Seniors applying to college, re-frame your acceptances, rejections


Tabitha Irvin

COLLEGE STRESS: heads spin with thoughts of acceptance rates, applications, and financial aid forms

Tabitha Irvin, In-depth Editor

High school seniors and their international counterparts worldwide share a common stressor: the fast-approaching future. Those vying for a spot at selective colleges and universities spend countless hours working on essays, applications, and financial aid documents. When the submit button is finally pressed, however, there is no relief. The hard part has only just begun. 

I grew up in a family with high academic expectations. The Downers Grove community, as a whole, is one with soaring levels of competition between students and even siblings. Attending a top university isn’t an expectation, but it’s certainly encouraged in ways both overt and subtle. College flags adorn the houses of neighbors. Private admission counselors are widely advertised and sought after. Parents and students alike compare satisfactory SAT scores and ACT averages. 

It’s safe to say that our culture perpetuates the idea that college acceptance letters are an assessment of self-worth. Personally, I fear that even one rejection will send my self-esteem plummeting like an elevator approaching ground level. And in some ways, it’s true that applications are the culmination of our time as high school students. Many of us have spent the last four years participating in extracurriculars, attending clubs, and pouring over course syllabi all for a decision letter. In the rush of it all, it’s easy to lose sight of an important truth about the college admissions process: acceptances and rejections are inherently subjective. 

We live in a world of optional test scores and increasingly important evaluations of character. Try as we might to read the thoughts of each admissions officer, it’s an almost impossible feat. High-grade point averages, positive recommendation letters, and well-composed essays are impressive, but they no longer ensure admission. As the college admissions process continues to change, so must our perceptions.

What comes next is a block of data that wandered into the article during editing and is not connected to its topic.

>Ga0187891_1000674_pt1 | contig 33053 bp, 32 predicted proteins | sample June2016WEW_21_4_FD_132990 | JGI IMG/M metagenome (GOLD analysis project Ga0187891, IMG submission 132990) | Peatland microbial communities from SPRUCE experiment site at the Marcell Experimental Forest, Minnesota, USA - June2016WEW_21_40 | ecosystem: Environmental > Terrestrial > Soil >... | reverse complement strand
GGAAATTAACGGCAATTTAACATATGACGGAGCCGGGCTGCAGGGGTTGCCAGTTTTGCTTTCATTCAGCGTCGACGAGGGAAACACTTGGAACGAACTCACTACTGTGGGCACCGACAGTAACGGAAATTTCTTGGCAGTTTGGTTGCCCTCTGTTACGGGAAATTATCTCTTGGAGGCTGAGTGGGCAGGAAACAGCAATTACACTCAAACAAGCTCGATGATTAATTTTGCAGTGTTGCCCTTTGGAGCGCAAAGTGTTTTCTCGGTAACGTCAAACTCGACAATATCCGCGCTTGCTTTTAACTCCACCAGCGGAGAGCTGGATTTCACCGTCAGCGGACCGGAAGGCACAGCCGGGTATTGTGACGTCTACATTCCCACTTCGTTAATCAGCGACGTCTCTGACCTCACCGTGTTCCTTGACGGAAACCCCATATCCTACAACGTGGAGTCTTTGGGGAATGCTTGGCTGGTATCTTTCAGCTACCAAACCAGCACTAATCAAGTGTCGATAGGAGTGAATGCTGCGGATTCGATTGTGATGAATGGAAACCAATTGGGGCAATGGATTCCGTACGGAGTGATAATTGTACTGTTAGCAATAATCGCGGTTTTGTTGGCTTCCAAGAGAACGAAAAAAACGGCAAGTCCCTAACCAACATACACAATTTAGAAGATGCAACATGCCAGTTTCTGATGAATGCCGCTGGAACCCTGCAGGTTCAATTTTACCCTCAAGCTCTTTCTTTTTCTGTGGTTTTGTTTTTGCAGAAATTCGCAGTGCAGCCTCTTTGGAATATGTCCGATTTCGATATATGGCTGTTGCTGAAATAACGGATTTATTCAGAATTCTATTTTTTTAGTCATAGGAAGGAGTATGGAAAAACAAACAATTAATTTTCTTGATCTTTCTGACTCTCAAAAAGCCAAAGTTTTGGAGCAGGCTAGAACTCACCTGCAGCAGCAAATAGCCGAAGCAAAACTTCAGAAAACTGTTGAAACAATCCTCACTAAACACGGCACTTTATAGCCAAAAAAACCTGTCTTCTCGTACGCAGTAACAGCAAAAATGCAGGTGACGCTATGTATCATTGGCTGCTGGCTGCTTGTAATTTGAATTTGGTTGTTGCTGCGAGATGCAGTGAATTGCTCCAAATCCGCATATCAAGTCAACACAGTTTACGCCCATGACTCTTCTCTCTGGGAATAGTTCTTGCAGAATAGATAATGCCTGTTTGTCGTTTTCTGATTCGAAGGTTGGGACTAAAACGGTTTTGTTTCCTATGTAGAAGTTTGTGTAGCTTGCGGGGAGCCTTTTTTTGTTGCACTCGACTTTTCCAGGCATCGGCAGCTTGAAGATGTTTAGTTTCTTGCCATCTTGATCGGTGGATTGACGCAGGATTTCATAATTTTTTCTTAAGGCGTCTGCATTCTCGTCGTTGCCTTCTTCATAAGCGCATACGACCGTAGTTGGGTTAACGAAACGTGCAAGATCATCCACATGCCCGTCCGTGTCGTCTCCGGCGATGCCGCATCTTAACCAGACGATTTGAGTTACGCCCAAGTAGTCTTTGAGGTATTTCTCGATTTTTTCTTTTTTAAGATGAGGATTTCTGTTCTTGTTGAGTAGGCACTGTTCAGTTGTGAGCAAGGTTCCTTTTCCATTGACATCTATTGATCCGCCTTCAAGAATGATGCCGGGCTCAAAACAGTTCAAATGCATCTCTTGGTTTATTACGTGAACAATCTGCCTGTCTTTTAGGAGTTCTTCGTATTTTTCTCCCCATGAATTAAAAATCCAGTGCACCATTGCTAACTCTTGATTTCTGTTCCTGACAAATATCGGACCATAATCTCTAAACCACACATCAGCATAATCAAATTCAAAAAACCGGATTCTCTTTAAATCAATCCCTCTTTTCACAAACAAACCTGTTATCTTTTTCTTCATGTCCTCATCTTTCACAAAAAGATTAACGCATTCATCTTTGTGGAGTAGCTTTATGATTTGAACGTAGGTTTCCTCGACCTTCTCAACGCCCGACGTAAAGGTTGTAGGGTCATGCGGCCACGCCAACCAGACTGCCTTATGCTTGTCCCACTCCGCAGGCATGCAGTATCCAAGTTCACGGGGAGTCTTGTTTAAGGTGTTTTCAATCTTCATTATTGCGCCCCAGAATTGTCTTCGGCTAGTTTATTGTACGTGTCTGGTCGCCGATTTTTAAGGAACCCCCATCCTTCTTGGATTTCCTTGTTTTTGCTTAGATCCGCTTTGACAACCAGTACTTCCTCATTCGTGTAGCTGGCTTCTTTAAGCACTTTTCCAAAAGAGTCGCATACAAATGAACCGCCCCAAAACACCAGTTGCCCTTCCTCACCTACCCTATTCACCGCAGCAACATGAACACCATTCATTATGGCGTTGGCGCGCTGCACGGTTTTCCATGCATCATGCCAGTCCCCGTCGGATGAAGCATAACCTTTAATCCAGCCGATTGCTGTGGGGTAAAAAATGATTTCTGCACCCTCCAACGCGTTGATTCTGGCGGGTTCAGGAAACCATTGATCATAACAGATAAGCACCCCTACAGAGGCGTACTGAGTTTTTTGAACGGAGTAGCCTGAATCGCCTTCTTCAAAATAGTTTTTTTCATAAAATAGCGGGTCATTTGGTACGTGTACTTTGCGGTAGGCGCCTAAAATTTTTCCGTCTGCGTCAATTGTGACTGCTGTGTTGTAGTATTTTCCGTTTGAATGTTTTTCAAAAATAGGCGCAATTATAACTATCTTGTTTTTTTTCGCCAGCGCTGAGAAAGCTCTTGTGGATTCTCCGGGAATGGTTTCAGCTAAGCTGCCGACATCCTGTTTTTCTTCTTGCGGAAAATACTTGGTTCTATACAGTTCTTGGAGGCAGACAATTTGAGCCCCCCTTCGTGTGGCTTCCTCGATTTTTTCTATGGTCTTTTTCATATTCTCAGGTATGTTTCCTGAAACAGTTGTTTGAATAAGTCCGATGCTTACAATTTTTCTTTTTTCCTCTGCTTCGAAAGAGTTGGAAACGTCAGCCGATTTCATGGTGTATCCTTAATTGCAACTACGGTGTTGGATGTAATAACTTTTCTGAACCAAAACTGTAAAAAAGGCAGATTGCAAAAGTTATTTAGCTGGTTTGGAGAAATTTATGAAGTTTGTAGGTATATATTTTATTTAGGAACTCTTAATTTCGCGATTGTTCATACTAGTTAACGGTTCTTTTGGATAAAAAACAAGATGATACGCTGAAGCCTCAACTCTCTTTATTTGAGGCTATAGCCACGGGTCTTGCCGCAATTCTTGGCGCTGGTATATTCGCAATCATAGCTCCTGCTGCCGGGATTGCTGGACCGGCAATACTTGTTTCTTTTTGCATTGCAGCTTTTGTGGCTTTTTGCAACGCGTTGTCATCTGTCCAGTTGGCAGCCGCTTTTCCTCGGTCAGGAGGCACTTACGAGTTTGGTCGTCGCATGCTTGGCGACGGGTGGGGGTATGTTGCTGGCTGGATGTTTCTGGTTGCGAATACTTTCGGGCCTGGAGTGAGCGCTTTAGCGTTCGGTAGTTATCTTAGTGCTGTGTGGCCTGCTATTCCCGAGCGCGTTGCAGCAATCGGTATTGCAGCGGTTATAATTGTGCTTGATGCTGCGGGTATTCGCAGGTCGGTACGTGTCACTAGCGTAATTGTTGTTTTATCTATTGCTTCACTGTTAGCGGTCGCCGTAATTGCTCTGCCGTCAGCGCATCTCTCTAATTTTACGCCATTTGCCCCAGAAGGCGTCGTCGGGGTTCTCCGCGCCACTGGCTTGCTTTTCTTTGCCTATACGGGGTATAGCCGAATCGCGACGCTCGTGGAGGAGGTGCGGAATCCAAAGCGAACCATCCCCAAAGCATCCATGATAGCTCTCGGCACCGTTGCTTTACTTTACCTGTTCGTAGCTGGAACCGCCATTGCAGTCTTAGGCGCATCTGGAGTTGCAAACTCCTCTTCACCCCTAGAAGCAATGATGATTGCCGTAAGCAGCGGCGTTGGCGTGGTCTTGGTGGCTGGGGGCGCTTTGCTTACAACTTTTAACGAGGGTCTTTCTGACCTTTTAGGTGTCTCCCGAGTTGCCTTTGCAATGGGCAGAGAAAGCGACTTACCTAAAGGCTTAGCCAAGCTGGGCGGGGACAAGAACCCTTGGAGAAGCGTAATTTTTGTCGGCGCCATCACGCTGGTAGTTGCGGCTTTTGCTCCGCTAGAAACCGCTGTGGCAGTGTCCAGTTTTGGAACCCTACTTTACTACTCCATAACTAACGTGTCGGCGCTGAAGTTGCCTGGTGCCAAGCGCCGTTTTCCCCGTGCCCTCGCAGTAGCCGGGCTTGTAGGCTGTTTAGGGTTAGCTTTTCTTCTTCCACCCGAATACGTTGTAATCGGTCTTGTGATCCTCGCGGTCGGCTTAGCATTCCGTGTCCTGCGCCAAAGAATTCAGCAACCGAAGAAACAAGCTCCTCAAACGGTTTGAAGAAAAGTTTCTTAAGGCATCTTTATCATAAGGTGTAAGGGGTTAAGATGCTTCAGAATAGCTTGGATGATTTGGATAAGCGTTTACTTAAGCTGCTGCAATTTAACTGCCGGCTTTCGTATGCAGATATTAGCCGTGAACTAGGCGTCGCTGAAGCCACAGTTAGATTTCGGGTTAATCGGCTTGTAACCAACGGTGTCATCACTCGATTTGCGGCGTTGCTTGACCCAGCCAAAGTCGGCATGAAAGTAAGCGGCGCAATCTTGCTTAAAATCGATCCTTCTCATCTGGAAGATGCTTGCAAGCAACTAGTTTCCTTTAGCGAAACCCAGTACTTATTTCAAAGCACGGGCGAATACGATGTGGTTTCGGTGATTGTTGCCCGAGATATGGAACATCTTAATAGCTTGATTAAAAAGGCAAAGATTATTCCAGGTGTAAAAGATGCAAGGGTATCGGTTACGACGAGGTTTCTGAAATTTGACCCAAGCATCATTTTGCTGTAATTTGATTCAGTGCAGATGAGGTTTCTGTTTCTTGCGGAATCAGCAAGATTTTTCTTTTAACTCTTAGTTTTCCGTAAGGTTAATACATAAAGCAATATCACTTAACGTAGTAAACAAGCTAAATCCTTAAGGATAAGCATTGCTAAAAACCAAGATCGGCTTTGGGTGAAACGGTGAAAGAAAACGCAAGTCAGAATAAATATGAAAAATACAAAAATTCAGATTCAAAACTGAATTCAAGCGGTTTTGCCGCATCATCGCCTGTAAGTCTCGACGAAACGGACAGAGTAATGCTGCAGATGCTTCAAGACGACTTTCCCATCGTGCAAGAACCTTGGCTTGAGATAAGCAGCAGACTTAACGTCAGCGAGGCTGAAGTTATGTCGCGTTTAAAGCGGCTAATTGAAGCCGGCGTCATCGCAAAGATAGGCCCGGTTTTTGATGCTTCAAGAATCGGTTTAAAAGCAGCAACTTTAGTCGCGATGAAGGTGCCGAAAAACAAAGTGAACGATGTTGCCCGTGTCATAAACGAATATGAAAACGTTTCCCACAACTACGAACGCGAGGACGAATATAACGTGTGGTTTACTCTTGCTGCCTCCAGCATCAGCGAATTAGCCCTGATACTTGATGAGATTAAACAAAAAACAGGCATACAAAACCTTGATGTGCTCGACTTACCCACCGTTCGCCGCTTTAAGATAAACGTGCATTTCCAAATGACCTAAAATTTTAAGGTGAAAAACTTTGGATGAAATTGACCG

I say this because, in a high-achieving community like Downers Grove, it’s all too easy to fall into the harmful trap of comparison. While easier said than done, try to avoid asking others directly about their admissions. Most importantly, learn to appreciate a rejection just as much as an acceptance. Instead of dwelling on past rejections, focus on the colleges that you do receive admissions from; it’s a much healthier use of energy and time. 

Another stress-inducing aspect of the college application process is acceptance rates. The statistics advertised on each website or google search result, however, are purposefully misleading. Because acceptance rates have long been perceived as a sign of prestige, colleges spend countless marketing dollars on outreach to inflate their ranking. Emails from Harvard aren’t special. Slogans proclaiming that you’re a “top candidate” are delivered to students on a mass scale.

Additionally, the acceptance rate percentages themselves are often misattributed. To say that you have a 17% chance of acceptance or a 63% chance of acceptance is blatantly incorrect. For every person and every college, there are two rates of acceptance; 100% and 0%. You either get in or don’t get in. While this simple truth seems harsh, it’s actually freeing. Your worth can and should live beyond an arbitrary percentage or college email. 

Here are my final words of advice: to anyone applying for a post-high school institution this year or in a future year, treat yourself with kindness. You are more than an acceptance or rejection. Remember that.